Washed Out — ‘Purple Noon’

THE GOOD: Washed Out (singer/songwriter/producer Ernest Greene Jr.) returns with his fourth.

THE BAD: Not necessarily “bad,” but “Purple Noon” plays it safe.

THE NITTY GRITTY: After breaking out of his comfort zone with 2017’s varied and experimental “Mister Mellow,” Greene feels content to chill this time. That makes “Noon” somewhat of a regression but still an agreeable collection.

The record is mostly mid-tempo electronic pop songs big on swirling synths, echo-drenched atmospheres and Greene’s smooth vocals. Much of the music can’t help but blend into the background, but it does make for an agreeable setting.

There is one sweet spot toward the middle of the record. Greene adds a slight yet effective reggae wobble to three songs in a row, “‘Time to Walk Away,” “Paralyzed” and “Reckless Desires.” The mix nudges us out of complacency while shaking our hips a little. Unfortunately, something like that doesn’t happen again during the album’s second half. But there’s nothing wrong with drifting for a while.

BUY IT?: Sure.


Cut Copy — ‘Freeze Melt’

THE GOOD: Australian synthpop band Cut Copy releases its sixth.

THE BAD: Not really.

THE NITTY GRITTY: “Freeze Melt” is a concept album centering on climate change. But the message might get lost unless you pay rapt attention to the lyrics, and even then, well, who knows? You will immediately notice how chill this record is. Cut Copy truly takes the soothing way out this time.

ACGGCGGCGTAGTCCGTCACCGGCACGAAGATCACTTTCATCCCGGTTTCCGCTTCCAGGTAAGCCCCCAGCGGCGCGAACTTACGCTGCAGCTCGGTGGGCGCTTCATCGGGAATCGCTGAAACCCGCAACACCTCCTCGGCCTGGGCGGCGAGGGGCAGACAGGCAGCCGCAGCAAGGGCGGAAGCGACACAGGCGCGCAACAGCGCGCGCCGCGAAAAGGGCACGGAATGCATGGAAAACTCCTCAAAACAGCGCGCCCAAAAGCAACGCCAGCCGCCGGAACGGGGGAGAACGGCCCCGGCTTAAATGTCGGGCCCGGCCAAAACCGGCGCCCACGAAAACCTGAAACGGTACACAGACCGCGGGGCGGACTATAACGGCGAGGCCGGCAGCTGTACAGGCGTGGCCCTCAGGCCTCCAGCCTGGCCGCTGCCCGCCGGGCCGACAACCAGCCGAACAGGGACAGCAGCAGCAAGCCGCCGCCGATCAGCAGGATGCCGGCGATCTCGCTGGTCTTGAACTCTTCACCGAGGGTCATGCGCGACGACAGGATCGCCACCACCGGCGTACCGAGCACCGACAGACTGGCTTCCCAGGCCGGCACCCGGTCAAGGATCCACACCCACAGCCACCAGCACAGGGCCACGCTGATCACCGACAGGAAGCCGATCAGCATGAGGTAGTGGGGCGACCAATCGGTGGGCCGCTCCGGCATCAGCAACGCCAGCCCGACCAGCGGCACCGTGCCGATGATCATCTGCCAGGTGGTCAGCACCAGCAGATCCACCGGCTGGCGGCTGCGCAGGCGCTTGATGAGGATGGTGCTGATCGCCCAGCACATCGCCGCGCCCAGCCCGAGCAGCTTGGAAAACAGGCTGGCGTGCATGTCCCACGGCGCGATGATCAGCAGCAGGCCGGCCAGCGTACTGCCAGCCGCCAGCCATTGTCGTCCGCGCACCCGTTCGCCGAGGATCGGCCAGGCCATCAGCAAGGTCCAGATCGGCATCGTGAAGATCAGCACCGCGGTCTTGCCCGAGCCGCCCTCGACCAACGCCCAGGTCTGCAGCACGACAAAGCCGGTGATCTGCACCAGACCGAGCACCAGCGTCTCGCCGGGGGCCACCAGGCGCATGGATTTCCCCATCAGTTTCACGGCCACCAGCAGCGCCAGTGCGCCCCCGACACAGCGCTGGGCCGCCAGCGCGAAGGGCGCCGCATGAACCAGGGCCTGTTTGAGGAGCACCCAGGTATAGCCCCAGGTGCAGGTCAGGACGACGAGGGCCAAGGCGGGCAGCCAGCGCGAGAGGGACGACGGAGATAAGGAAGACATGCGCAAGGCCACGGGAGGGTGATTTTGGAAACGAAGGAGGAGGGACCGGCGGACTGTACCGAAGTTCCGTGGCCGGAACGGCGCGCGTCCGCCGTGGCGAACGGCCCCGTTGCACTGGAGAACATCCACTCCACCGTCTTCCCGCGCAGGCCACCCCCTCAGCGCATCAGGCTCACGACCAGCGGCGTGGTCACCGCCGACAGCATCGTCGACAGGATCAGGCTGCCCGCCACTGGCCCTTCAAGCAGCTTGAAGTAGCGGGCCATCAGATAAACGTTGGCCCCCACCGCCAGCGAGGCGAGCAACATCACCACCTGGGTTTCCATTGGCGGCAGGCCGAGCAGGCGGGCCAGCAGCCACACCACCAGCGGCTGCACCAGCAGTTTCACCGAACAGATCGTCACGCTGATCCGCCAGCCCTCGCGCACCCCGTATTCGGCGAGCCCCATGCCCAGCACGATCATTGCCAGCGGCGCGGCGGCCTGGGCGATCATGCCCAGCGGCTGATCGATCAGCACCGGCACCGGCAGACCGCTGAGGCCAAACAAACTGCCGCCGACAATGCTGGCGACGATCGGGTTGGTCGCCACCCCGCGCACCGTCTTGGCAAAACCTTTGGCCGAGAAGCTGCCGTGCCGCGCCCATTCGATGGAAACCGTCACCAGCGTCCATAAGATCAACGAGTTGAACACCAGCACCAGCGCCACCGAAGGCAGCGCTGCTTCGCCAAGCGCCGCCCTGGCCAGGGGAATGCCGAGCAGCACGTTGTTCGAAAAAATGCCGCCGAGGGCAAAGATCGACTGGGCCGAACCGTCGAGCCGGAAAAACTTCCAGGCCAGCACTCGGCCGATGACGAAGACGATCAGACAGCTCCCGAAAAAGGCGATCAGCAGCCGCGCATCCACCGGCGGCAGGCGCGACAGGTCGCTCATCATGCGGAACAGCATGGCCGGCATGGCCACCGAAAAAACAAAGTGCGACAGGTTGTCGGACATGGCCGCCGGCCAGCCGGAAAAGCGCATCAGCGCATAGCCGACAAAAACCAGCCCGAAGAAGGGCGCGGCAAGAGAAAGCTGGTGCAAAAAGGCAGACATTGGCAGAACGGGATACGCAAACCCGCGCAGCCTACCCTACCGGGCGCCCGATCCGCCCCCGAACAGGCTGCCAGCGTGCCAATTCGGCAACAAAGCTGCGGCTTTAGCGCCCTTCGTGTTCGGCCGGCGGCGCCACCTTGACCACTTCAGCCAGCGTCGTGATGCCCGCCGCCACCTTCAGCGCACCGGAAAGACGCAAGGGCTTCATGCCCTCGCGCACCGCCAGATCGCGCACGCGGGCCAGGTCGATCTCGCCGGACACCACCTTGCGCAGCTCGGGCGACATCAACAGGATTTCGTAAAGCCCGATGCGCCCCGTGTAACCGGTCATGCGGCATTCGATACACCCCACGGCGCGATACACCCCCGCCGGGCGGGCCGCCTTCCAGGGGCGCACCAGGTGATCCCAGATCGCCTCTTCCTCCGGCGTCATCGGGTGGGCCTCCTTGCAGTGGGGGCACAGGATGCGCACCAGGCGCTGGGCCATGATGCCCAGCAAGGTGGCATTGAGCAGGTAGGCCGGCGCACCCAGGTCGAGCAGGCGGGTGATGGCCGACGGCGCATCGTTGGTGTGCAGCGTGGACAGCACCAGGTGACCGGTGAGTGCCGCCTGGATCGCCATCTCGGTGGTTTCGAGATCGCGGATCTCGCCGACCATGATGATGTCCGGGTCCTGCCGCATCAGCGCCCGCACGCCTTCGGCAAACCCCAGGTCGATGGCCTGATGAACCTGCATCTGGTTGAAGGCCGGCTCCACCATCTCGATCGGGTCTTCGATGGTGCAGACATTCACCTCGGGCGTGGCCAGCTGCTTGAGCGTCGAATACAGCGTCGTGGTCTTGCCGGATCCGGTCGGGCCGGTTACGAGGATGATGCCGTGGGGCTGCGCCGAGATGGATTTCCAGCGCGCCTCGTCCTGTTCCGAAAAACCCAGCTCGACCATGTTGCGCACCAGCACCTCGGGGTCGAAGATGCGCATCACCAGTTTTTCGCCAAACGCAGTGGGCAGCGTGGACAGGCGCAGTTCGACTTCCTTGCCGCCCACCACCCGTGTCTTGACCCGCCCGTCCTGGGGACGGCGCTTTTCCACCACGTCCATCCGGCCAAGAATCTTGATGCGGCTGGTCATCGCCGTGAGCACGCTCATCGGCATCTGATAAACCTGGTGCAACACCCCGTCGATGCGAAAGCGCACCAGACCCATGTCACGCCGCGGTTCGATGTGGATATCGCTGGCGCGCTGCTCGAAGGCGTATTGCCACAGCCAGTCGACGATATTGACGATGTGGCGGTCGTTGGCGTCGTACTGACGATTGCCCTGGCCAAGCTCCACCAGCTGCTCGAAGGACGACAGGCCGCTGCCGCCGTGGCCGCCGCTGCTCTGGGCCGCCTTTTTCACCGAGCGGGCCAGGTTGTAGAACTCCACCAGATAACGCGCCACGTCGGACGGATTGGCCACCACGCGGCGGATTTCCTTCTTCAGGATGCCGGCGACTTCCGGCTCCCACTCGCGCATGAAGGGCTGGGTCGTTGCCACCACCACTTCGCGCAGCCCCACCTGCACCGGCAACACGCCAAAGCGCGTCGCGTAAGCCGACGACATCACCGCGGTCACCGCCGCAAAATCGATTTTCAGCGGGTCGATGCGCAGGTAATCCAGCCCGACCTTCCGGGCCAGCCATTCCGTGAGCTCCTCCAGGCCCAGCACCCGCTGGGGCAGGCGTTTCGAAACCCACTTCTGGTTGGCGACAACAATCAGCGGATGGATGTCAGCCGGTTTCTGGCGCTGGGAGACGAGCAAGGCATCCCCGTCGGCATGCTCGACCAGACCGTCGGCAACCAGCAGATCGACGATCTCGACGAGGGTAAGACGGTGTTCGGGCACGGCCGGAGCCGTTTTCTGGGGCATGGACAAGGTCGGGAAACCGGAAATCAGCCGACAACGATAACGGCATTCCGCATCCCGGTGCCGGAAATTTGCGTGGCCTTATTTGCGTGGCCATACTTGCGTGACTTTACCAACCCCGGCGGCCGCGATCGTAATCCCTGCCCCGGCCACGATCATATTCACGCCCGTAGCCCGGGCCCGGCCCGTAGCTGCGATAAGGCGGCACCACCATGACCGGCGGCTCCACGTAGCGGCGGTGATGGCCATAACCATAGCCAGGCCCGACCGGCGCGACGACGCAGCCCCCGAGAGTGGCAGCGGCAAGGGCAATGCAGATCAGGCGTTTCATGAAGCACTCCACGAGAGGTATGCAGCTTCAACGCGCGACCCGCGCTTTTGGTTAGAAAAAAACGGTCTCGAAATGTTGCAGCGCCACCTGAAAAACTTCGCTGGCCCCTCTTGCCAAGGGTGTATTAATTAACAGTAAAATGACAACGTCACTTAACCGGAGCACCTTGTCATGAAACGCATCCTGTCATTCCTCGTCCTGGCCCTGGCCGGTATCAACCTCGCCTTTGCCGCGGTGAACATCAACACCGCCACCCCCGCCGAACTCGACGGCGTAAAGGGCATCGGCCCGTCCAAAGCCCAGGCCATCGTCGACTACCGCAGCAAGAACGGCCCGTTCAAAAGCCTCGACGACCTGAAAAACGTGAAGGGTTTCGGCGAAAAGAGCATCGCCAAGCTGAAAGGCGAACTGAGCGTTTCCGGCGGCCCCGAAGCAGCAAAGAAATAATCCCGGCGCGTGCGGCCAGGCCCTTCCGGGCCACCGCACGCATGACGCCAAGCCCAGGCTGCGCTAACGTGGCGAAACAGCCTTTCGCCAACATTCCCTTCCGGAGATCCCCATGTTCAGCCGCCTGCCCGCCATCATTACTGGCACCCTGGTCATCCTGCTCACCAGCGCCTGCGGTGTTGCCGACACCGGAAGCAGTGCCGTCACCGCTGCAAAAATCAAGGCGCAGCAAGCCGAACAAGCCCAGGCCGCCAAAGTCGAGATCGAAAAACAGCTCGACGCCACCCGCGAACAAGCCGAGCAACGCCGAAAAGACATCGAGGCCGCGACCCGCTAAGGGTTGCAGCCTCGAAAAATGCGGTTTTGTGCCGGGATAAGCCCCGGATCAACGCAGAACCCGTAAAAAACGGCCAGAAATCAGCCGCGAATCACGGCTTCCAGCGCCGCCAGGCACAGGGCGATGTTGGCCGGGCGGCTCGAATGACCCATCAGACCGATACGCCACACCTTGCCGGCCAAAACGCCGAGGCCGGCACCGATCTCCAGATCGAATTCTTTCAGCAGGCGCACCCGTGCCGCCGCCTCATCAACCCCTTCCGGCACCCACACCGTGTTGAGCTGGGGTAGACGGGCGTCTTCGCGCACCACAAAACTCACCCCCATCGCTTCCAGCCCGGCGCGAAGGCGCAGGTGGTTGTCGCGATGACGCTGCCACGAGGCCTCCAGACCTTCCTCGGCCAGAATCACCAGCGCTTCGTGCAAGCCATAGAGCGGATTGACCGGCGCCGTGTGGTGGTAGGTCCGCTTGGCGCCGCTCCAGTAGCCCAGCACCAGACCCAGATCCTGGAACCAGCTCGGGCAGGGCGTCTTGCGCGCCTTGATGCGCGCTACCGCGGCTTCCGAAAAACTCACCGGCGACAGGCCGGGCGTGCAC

But that works once the mood is set. Opening track “Cold Water” is all liquid beats and delicate synths, not to mention Dan Whitford’s smooth vocals. From there, the tempos increase from time to time, but the vibe never gets even the least bit obtrusive. It’s as if someone stuck vocals on top of some Orb or Ultramarine mixes from circa 1993. And a pulsating track with minimal lyrics like “Stop Horizon” takes that aesthetic even further. So Cut Copy is still great at the whole retro thing. It’s simply branched out of the ’80s this time.

BUY IT?: Yeah.


Yelle — ‘L’ere Du Verseau’

THE GOOD: French dance-pop act Yelle comes back with its fourth album (first in six years).

THE BAD: Here in North America, the French language barrier makes Yelle albums somewhat interchangeable. But that’s only bad if you crave unlimited progression. Truth is, ANY Yelle record is a great night out.

THE NITTY GRITTY: Lead vocalist Julie Budet remains the driving force and main personality of the trio. As usual, her bubbly vocals distinguish the band from countless other global electronic acts. Whether it’s upbeat bangers such as opening track “Emancipense” or the melancholy-coated “Mon Beau Chagrin,” Budet is Yelle personified.

As a whole, “Verseau” is a varied collection never overdoing any tempo or vibe in particular. All too often, electronic works endlessly pulsate themselves into the background. Yelle melodies and arrangements have always been just as important to the overall equation as the raw grooves underneath. This new record further embraces that model. Longtime fans and newbies alike should adore this playlist.

BUY IT?: Sure.